Binderless boards from coconut husk

Projects for product diversification in coconut husk were discussed at a seminar held on Thursday as part of an international coir fair now on in Alappuzha. There are many possibilities for husk-based products in sectors such as construction and packaging, Edwin R.P. Keijsers, who is affiliated to the food and bio-based research group at Wageningen University in the Netherlands, said at a session on “binderless boards from coconut husk.”

A team led by Mr. Keijsers has developed two kinds of husk-based boards, one high-quality board with a higher density and the other of medium quality. The former is costly while the latter is cheaper and quicker to produce, he said. The boards are developed by milling, steam pressing, and cooling the husks. They require no glue or resin to hold together.

They absorb water without swelling and are flexible enough to bend without breaking: this makes them resistant to fire. Stress tests done on the boards produced from husk show that the water-absorbent and flame-retardant properties of the products are superior to most other woods used now, including medium-density fibreboard, plywood, and hardwood.

Besides giving the board its remarkable fire retardant property, the ability of coir fibres to bend and stretch at 45-degree angles makes it ideal for use in building construction. The higher concentration of silica in coir is important as well.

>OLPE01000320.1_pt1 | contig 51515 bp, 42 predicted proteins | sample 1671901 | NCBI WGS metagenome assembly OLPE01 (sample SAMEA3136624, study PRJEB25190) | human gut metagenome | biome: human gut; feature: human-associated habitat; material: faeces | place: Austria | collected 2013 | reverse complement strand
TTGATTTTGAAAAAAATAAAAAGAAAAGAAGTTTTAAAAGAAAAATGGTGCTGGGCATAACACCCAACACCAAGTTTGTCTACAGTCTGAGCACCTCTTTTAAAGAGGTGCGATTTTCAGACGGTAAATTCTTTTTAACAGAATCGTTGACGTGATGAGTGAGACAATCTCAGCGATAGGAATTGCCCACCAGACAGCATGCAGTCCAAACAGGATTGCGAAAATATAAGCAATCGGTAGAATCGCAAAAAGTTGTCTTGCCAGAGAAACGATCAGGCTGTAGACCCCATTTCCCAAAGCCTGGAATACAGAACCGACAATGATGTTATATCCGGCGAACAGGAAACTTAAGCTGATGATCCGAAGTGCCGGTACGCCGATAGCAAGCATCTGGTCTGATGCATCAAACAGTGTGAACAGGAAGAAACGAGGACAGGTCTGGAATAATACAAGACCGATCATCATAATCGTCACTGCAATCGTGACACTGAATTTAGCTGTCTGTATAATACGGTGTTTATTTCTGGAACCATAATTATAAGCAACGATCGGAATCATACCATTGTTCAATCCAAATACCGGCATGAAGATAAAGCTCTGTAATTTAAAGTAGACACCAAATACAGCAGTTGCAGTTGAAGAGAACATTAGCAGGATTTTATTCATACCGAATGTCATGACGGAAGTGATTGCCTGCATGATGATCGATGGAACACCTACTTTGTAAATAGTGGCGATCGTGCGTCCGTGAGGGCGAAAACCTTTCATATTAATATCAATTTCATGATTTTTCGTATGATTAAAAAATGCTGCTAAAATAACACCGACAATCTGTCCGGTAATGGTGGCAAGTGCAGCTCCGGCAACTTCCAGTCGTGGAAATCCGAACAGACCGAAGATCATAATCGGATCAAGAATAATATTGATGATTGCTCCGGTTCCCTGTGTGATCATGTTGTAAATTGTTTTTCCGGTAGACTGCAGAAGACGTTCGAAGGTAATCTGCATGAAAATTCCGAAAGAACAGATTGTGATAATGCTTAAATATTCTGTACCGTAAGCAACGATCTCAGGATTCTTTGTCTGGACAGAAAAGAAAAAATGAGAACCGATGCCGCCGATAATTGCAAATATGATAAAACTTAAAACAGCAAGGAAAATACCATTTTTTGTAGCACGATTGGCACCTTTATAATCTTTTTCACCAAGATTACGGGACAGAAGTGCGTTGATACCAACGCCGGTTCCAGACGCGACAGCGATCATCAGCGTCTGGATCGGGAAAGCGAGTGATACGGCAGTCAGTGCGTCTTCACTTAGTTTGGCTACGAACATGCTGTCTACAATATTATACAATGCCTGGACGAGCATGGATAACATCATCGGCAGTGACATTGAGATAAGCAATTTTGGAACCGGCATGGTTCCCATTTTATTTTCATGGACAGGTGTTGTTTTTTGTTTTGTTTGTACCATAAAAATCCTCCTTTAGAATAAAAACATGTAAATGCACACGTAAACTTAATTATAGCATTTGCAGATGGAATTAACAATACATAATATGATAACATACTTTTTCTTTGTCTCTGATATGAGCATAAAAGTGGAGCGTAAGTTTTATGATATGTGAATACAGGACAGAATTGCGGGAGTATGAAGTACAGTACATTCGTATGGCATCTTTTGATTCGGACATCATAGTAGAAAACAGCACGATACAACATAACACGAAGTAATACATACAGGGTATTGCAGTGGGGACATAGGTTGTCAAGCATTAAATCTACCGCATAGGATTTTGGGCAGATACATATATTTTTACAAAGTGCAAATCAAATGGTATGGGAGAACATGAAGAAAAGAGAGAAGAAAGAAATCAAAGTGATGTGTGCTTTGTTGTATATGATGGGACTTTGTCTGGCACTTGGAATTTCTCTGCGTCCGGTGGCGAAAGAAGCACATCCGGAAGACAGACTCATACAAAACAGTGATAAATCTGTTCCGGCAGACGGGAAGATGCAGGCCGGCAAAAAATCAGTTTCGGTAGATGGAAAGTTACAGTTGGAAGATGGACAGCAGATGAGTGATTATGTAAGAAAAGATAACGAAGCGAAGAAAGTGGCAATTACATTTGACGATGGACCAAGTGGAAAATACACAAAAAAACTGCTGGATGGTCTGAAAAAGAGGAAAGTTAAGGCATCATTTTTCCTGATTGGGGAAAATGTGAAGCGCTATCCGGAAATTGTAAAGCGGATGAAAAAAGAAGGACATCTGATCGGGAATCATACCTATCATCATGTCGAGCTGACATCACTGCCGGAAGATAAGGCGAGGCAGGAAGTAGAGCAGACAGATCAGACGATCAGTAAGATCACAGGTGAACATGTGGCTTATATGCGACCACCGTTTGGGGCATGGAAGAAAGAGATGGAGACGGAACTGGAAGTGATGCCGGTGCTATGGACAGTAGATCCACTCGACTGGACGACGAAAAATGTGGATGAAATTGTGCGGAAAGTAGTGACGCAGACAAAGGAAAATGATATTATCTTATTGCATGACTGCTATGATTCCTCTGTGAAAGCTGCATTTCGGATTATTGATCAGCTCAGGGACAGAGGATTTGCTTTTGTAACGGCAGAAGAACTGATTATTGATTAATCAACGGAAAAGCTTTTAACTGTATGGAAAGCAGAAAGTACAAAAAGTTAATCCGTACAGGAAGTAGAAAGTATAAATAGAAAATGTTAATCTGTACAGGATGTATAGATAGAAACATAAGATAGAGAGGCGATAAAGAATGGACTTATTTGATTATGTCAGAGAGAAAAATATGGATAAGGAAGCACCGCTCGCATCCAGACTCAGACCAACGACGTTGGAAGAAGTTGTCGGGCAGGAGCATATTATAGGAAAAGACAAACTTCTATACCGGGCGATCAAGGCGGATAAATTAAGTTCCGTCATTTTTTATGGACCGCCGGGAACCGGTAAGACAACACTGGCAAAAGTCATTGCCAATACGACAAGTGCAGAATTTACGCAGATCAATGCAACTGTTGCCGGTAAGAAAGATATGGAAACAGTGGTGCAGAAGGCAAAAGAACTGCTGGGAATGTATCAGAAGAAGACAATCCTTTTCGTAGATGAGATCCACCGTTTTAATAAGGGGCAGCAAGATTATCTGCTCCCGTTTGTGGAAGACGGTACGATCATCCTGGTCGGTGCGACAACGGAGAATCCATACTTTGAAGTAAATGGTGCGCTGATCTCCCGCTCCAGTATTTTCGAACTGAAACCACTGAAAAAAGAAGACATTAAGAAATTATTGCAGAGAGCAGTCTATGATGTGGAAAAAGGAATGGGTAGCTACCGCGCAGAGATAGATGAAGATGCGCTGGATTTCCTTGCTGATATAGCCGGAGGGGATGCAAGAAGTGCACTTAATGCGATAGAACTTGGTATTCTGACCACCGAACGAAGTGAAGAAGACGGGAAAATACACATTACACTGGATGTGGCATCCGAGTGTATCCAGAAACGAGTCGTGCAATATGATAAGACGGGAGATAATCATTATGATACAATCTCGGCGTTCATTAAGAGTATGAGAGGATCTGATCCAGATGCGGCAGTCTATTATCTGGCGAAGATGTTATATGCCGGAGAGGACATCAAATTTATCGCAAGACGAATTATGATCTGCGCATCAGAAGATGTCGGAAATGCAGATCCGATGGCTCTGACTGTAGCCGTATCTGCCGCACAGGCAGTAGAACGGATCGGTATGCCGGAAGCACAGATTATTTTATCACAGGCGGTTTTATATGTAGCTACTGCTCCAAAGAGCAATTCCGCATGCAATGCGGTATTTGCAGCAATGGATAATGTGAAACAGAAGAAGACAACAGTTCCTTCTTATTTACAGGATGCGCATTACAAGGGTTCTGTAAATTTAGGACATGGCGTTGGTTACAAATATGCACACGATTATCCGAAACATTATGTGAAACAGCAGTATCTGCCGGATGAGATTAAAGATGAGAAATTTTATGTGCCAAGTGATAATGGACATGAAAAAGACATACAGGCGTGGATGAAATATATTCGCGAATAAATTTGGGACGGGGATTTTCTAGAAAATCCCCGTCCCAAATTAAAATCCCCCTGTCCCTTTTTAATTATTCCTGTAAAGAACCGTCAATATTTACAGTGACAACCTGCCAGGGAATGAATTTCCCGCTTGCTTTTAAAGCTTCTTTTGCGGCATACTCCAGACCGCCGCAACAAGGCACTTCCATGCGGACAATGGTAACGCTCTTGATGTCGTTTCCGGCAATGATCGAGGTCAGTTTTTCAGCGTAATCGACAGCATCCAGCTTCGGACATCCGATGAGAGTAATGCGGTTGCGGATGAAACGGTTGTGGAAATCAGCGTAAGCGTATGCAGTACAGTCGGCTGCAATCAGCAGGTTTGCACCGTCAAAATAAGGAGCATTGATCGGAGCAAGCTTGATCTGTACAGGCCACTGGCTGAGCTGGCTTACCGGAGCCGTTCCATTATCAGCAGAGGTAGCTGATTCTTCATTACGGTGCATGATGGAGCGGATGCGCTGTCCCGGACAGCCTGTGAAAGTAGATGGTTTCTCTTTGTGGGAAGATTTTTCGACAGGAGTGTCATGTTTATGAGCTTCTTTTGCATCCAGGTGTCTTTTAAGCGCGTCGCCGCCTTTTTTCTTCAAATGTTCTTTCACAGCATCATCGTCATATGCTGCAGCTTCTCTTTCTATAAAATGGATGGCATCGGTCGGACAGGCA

The medium quality board resists catching fire for three minutes, while the high quality board starts to burn only after five minutes. In comparison, hardwood burns after one minute, Mr. Keijsers said. Only 10 per cent of the weight of the board is lost in a fire whereas other types of wood like MDF and plywood lose much more. Hardwood, for instance, falls apart. The gaps or spaces inside coir fibres allow water to permeate it without causing the product to stretch, which makes it convenient for use in high-moisture environments. The boards can be cut, sanded, painted and waxed, but are hard to drill. The force required to hammer a nail in the board is almost twice required for hardwood, he said.

They absorb water without swelling and are flexible enough to bend without breaking

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Printable version | May 27, 2022 9:09:56 am |